By the time I was a senior in high school, I had the whole “unbelievably pretentious” thing down. I was really into Bob Dylan, I owned hardcover copies of books that weren't assigned for English class, I had even become a vegetarian. When I started looking at colleges, my dad decided we should go up to beautiful (???) Standish, ME so I could check out Saint Joseph's College of Maine. I had already pretty much decided that I wasn't going to go to any college with “Holy” or “Sacred” or “Ohio” or “Saint” in the name, but I figured we'd get to stay in Portland, and my aunt told me that Portland was the heroin capital of Maine. Then again, Portland is probably the a lot of things capital of Maine, just by sheer population. Then again again, Portland isn't even the state capital capital of Maine, that's Augusta. Whatever. When my dad informed me that I'd be doing all of the driving on this road trip, I took that as a cue to buy a bunch of new CDs that I could listen to on the trip. I decided to give jazz a try again, so I bought Time Out and Jazz Impressions of Japan by The Dave Brubeck Quartet. My dad slept for the entire trip up to Maine, which was probably in his best interest because I ended up listening to those two albums non-stop for the full five hours.
Eventually I would listen to other Dave Brubeck albums, but Time Out and Jazz Impressions of Japan are the ones I always find myself going back to. They're both on the list of records where I know every note like gospel, alongside albums like Pet Sounds, OK Computer, Revolver and Highway 61 Revisited. Obviously everyone knows “Take Five” and most people know “Blue Rondo a la Turk”, but all of Time Out deserves your attention. They remaster and rerelease it every eight minutes, but you don't need a special three disc set or whatever. I'm willing to bet you could get a used copy for less than five bucks at pretty much any decent record store in town. Jazz Impressions of Japan is a little harder to find because it doesn't have any of the big Brubeck standards, but just get it from iTunes, you jerk.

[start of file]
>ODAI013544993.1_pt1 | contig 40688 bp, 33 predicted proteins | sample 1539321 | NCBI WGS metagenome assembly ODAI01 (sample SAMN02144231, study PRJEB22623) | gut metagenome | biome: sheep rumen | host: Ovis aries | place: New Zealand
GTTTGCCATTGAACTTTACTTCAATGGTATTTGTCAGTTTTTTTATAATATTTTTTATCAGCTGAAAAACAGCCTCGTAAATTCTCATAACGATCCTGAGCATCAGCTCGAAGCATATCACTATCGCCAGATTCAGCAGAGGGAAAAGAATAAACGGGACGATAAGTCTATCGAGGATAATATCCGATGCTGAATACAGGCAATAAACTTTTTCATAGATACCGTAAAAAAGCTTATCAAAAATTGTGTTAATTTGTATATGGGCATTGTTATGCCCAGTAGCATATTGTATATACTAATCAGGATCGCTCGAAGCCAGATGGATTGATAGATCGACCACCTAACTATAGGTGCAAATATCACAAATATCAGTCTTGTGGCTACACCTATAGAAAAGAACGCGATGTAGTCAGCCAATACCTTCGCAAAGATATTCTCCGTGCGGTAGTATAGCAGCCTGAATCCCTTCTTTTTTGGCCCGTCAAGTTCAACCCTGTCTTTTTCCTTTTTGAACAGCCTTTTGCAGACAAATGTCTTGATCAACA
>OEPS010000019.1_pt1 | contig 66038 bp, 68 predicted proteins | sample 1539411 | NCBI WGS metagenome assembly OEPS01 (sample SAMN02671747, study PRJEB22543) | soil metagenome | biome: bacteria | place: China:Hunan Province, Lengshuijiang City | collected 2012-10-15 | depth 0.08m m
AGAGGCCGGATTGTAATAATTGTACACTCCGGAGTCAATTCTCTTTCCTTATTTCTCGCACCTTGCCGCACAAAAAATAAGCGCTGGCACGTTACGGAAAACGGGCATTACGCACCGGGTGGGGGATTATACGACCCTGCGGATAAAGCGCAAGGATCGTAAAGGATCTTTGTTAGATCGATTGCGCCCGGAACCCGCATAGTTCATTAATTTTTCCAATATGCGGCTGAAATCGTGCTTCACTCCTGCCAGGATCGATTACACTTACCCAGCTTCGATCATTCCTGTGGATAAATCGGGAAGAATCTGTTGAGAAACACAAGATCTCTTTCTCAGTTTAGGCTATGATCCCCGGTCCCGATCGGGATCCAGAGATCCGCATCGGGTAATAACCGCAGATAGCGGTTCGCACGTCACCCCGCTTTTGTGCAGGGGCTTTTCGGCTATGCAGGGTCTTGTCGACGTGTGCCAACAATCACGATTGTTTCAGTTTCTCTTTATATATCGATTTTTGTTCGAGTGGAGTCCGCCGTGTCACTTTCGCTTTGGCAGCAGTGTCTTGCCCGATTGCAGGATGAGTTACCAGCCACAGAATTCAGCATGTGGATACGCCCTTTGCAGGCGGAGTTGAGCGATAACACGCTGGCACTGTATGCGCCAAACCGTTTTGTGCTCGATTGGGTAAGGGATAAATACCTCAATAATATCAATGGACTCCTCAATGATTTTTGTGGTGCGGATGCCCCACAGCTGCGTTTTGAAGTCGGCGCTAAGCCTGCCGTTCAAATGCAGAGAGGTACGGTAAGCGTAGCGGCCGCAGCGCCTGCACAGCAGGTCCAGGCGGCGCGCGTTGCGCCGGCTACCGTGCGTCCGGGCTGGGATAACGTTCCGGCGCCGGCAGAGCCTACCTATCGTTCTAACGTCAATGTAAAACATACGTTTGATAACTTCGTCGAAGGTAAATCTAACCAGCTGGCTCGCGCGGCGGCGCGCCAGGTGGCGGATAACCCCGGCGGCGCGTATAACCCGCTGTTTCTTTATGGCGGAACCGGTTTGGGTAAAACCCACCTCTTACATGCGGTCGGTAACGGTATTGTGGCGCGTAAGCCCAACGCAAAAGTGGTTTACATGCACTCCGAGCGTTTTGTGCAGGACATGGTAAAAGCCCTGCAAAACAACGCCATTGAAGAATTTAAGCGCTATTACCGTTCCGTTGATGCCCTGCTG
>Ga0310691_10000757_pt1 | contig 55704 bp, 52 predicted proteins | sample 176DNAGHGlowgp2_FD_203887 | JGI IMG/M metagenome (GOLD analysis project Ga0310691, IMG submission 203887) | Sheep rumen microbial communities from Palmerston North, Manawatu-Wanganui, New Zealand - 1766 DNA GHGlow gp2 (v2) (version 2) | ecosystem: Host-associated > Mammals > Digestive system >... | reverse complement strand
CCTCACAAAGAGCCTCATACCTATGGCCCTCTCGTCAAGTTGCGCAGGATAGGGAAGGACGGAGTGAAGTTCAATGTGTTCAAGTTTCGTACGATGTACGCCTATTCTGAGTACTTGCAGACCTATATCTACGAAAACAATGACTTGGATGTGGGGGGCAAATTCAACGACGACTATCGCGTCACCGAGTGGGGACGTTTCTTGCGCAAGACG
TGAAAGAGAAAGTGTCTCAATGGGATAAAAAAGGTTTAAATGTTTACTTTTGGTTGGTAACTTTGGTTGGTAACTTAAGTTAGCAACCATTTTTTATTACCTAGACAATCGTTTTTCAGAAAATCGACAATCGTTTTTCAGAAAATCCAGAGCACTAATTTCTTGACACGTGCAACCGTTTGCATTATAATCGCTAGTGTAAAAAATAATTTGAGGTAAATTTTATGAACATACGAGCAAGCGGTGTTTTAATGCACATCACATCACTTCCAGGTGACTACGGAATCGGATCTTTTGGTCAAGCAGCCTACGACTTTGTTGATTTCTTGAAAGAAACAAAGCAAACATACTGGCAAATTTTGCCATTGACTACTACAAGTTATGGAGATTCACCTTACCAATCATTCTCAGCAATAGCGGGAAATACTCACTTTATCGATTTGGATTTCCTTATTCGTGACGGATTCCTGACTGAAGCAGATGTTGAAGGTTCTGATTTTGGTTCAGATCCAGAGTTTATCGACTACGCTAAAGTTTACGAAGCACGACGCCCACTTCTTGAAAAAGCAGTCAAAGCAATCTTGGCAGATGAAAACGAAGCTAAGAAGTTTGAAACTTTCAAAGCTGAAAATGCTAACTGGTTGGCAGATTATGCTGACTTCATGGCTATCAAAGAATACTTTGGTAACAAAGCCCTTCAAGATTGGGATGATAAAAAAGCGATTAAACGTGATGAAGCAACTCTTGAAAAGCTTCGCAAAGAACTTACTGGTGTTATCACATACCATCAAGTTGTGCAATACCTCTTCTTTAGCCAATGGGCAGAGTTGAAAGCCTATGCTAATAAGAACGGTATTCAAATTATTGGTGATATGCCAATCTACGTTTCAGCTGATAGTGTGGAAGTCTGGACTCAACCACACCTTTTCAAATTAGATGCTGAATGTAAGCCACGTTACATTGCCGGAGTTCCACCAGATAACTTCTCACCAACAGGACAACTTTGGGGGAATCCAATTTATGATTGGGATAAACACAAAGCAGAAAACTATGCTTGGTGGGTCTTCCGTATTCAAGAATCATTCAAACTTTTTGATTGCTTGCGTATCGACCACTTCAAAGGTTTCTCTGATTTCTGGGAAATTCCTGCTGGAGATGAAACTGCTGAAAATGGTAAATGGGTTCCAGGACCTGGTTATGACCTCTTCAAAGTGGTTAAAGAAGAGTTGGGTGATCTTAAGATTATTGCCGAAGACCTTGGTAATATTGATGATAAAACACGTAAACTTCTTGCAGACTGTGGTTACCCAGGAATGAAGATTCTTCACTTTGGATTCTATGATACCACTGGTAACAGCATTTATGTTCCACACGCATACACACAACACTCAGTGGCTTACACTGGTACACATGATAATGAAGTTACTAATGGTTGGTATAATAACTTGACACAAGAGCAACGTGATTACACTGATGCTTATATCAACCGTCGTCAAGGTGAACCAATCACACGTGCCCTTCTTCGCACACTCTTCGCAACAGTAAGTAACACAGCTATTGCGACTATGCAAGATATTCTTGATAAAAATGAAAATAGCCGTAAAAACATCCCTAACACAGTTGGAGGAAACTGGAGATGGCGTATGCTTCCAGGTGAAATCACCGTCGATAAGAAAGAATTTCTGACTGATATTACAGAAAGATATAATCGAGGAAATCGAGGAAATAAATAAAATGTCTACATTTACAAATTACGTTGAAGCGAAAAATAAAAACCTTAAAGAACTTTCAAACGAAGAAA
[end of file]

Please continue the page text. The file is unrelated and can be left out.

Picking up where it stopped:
It's a good thing that Time Out keeps getting rereleased, because I've had to buy at least six copies that I can remember. The first one for the trip to Maine, the second when I got back (to give to my girlfriend), the third was when my first copy got scratched, which I replaced with the fourth copy after I lent that one to a college friend and then promptly moved away. (That one would eventually get lost in a flood with the rest of my CDs.) The fifth copy is on my bookshelf right now, and number six is a vinyl copy I have framed in my hallway. I don't listen to it every day like some kind of weirdo, I'm just comforted to know that it's in my home. This count does not include the time I made my friend Katie buy a copy when we were hanging out at Amoeba Records. Last I saw, that copy was in the pocket in the passenger-side door of her Ford Focus.
Dave Brubeck's death yesterday didn't come as a huge surprise - not that I was expecting it, but you know what I mean. He was very old. Still, it made me pretty sad. The next ten years will probably see the deaths of a lot of people I really admire, particularly musicians. I got a Facebook message today from my friend Melissa, the girl I lent the third Time Out to back in our sophomore year at Bridgewater State. She told me that she still has it, as well as my copy of Jazz Impressions of Japan, and she plays them when she has DJ gigs that require jazz music.